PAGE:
|Defunct||closed in 1983, reopened in 2014|
|Francisco Xavier Bultó|
|Products||Bultaco Tralla 101 (1959) |
Bultaco Sherpa (1960) trials bikes
Bultaco Pursang (1965) Motocross bikes
Bultaco Mercurio (1960)
Bultaco El Montadero Mk II
Bultaco El Tigre
(Other Models) Bultaco Streaker, Bultaco Mini (mini-bike), Bultaco Lobito, Bultaco Pomeroy - others by model number, also see Spanish Page for other details es:Bultaco.
Bultaco was a Spanish manufacturer of two-stroke motorcycles from 1958 to 1983. In May 2014, a new Bultaco was announced, and the company will be selling electric-powered street motorcycles from 2015. The R&D department will be based in Madrid while the factory will be located in Barcelona.
The origin of the Bultaco motorcycle company dates back to May 1958. Francesc "Paco" Bultó was a director of the Montesa motorcycle company founded in 1944. After several years of steady growth and road racing success, in 1957 Montesa moved to larger facilities. The move was protracted, disrupting production and was followed by a downturn in the Spanish economy. This slump brought to a head disagreements between Bultó and the other senior director Pere Permanyer. As an economy measure, Permanyer (the majority shareholder) felt that the company should withdraw from racing. Bultó, the driving force behind the racing program and responsible for much of the company’s technical expertise was vehemently opposed. Failing to reach a compromise, Bultó decided to leave Montesa to concentrate on his other business interests. Perhaps unsurprisingly, the majority of Montesa's racing department left shortly afterwards as well.
Bultaco is formed
The suggestion to form a new company is said to have come a few days later when Sr. Bultó was invited to a meeting by several of the former staff of Montesa's racing department. Keen to return to racing, they persuaded him that their greatest hope lay in forming a new company. Setting up shop in very primitive conditions at an old farm owned by Bultó, things developed quickly. On March 24, 1959, Bultaco held a press day and launched its first bike, the road-going 125cc Bultaco Tralla 101, named after a Spanish word for whip. Just two months later Bultaco entered its first Spanish Grand Prix taking seven of the first ten places.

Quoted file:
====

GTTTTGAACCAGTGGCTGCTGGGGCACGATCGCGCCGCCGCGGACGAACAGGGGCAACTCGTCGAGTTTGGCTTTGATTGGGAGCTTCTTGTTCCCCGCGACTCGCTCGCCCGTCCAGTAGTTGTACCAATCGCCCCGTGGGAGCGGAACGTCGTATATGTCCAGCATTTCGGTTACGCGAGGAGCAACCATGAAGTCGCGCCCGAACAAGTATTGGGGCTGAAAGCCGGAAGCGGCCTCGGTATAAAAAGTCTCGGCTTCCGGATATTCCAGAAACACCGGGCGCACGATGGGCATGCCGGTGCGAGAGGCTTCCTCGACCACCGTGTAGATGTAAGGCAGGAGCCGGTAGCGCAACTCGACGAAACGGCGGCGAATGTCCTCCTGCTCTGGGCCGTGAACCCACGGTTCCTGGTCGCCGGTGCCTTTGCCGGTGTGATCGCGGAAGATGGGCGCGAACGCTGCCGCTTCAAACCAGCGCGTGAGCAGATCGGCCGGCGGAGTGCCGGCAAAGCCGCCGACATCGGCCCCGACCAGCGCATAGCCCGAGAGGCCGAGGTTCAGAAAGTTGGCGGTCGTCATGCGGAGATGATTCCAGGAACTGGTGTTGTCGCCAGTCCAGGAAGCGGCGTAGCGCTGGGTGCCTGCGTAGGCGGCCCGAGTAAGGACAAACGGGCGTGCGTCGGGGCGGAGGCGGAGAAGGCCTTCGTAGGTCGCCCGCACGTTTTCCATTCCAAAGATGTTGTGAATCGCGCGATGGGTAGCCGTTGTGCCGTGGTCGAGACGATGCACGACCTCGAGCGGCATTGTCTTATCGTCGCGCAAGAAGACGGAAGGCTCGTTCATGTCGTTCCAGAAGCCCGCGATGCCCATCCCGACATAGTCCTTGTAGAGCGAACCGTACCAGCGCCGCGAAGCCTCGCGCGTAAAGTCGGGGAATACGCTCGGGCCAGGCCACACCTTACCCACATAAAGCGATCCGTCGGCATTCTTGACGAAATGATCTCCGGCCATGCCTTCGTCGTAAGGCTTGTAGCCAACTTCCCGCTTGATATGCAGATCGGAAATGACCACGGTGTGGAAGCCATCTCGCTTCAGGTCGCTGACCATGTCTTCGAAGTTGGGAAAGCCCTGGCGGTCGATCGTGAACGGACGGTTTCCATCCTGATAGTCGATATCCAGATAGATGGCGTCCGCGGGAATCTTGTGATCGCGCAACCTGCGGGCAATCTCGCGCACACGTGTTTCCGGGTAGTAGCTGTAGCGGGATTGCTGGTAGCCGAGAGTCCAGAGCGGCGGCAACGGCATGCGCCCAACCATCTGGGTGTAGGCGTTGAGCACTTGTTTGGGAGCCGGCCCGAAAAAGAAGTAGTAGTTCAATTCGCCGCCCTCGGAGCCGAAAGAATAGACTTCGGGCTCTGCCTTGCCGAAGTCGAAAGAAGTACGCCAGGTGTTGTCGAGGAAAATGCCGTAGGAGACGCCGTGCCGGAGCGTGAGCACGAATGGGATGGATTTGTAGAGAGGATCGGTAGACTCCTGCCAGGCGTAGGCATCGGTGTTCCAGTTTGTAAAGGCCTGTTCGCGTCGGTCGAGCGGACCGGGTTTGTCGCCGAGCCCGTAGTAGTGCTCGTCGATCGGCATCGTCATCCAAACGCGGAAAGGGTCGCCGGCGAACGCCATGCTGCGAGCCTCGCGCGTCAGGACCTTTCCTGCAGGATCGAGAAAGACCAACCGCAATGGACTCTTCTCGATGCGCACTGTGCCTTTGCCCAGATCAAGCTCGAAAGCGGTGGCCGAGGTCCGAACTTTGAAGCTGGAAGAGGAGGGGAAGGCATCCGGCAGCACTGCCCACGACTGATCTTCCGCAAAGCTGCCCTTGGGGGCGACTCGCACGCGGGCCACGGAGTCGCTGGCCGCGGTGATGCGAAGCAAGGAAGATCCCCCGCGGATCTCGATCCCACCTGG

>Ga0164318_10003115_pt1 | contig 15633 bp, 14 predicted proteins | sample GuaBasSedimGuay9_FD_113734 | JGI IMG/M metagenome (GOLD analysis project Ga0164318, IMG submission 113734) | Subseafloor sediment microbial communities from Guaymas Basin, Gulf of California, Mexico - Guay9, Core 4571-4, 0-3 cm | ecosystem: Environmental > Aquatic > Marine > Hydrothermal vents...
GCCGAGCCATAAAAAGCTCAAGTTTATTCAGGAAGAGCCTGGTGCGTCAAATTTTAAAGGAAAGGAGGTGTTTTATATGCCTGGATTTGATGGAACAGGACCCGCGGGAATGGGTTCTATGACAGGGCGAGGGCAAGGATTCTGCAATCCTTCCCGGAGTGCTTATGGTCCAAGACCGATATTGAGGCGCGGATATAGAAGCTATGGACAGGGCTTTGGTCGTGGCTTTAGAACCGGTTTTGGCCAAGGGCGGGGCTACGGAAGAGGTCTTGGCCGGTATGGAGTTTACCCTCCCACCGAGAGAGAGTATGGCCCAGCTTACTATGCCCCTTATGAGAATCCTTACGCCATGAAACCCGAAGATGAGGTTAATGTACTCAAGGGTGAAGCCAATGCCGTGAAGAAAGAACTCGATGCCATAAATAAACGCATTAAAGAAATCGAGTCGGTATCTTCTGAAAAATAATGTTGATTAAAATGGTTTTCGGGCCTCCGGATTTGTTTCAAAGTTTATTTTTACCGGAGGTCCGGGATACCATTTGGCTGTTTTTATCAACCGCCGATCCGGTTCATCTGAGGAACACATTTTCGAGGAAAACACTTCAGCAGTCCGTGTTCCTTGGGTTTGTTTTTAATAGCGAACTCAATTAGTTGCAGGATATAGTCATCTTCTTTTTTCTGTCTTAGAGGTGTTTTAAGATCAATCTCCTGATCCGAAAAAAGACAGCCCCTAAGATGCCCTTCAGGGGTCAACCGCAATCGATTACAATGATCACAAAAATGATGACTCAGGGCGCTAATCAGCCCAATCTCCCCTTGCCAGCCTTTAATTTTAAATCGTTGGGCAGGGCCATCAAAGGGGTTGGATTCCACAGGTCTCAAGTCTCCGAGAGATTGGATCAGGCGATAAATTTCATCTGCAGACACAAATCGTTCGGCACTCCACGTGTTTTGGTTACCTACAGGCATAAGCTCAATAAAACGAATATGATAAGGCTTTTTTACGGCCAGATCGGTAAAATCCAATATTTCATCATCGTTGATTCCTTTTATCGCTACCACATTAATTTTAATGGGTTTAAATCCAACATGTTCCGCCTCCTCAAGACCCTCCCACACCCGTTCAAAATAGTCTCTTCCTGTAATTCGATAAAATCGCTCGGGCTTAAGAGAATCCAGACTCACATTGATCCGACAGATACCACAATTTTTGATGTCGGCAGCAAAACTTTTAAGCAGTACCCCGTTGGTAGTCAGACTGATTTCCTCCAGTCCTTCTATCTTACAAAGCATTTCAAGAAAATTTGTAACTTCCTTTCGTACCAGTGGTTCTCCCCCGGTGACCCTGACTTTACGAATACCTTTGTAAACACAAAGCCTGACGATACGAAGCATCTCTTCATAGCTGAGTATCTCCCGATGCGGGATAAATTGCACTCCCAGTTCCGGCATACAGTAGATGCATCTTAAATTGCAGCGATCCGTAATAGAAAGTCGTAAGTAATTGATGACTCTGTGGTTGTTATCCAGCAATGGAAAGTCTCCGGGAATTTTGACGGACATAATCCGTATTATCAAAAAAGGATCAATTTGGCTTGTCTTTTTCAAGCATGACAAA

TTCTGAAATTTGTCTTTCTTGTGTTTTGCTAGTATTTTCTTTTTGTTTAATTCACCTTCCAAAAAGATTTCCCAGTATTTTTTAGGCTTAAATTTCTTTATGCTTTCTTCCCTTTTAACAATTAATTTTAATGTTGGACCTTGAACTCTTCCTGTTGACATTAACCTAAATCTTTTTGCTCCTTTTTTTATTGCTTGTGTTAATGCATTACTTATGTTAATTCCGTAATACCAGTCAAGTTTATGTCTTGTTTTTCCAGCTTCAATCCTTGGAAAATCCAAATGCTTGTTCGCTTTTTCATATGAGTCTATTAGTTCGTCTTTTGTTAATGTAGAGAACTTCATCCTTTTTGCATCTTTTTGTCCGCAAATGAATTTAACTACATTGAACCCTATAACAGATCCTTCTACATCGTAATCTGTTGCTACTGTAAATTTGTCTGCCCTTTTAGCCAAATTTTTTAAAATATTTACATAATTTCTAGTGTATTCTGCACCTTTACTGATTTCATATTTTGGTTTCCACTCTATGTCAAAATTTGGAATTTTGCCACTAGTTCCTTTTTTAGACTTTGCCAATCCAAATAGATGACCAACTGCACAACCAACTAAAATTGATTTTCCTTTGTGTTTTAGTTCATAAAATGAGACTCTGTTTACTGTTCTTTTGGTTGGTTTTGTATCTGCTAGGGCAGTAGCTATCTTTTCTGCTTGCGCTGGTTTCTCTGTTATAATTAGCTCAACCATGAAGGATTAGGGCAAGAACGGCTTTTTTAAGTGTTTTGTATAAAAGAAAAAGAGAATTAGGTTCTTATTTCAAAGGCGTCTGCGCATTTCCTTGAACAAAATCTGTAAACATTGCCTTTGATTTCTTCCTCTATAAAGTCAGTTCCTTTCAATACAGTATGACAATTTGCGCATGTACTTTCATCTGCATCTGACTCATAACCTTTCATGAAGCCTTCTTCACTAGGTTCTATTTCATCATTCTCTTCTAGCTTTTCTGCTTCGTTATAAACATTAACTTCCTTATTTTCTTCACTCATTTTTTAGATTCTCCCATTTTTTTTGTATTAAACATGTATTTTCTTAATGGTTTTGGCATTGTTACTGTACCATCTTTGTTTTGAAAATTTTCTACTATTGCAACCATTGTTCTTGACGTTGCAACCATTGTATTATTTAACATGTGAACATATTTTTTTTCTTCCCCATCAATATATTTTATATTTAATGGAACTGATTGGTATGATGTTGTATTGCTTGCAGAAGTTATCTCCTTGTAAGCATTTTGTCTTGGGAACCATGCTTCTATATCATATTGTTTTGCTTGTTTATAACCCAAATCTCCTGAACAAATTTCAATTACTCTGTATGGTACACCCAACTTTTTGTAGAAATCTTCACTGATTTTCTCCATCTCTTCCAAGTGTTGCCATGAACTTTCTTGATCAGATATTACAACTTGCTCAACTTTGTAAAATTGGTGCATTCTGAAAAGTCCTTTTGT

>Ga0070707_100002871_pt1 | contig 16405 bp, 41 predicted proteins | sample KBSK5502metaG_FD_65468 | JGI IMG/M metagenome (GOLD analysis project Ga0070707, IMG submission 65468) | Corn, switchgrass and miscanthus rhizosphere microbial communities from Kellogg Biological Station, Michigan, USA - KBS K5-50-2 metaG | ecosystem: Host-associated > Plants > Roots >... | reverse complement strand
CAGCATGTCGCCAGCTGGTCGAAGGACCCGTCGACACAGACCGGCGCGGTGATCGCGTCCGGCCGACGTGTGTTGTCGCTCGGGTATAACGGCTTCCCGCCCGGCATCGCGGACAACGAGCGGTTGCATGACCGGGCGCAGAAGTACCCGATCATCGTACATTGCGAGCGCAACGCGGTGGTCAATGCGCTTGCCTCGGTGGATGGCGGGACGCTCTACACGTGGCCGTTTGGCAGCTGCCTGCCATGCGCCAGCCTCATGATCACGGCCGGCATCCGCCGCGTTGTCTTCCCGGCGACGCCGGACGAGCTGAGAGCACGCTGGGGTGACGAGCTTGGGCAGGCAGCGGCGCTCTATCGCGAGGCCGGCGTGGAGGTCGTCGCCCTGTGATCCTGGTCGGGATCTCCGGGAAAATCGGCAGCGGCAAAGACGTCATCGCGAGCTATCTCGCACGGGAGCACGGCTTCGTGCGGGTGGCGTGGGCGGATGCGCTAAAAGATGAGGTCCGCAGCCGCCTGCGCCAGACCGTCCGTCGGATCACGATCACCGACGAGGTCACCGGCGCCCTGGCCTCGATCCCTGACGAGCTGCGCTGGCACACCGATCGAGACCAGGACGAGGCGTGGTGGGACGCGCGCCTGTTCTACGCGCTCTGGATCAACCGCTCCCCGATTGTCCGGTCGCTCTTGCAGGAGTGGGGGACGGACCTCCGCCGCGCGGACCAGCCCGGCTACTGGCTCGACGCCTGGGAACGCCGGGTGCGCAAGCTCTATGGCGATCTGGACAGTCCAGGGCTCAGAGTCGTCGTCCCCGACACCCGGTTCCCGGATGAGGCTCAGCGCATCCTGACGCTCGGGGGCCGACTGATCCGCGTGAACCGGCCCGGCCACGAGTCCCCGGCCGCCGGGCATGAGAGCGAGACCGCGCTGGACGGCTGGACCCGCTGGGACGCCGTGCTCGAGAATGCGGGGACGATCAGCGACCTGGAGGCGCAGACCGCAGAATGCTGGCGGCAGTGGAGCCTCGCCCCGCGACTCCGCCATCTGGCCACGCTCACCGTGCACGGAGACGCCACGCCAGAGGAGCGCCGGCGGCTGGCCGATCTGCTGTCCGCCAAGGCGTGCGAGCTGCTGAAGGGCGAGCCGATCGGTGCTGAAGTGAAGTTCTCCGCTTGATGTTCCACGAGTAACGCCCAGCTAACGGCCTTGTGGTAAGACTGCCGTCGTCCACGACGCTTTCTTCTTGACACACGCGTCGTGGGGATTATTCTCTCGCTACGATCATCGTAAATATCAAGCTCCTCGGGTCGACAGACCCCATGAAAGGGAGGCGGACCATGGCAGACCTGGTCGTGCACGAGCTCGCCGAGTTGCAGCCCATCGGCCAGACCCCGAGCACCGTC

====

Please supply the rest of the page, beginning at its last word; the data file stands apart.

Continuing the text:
The company name and logo
"Bultaco" comes from combining the first four letters of Sr. Bultó's surname with the last three of his nickname "Paco". The name was a suggestion of one of Bultaco's premier racers, and close friend of Sr. Bultó, John Grace from Gibraltar. CEMOTO is an acronym for "Compañia Española de Motores". The other part of the company logo, the "Thumbs up" symbol, came after Sr. Bultó witnessed British motorcycle racer David Whitworth giving the signal to his pit crew to signify that all was well. Sete Gibernau used to have this on the back of his crash helmet when he raced MotoGP.
In 1998, rights to the Bultaco name were purchased by Marc Tessier, who used it to help launch a range of purpose-built trials motorcycles from his company Sherco Moto S.A.R.L. The bikes were initially named Bultaco Shercos. In 2000, the bikes became 'Sherco by Bultaco', and in 2001 the Bultaco name was dropped altogether. The US trademark is now owned by HDW Enterprises, parent company of a parts and repair specialist for vintage Bultacos.
As of 2017, Bultaco produces electric motorbikes in Barcelona, Spain, also the site of the original 1958 factory.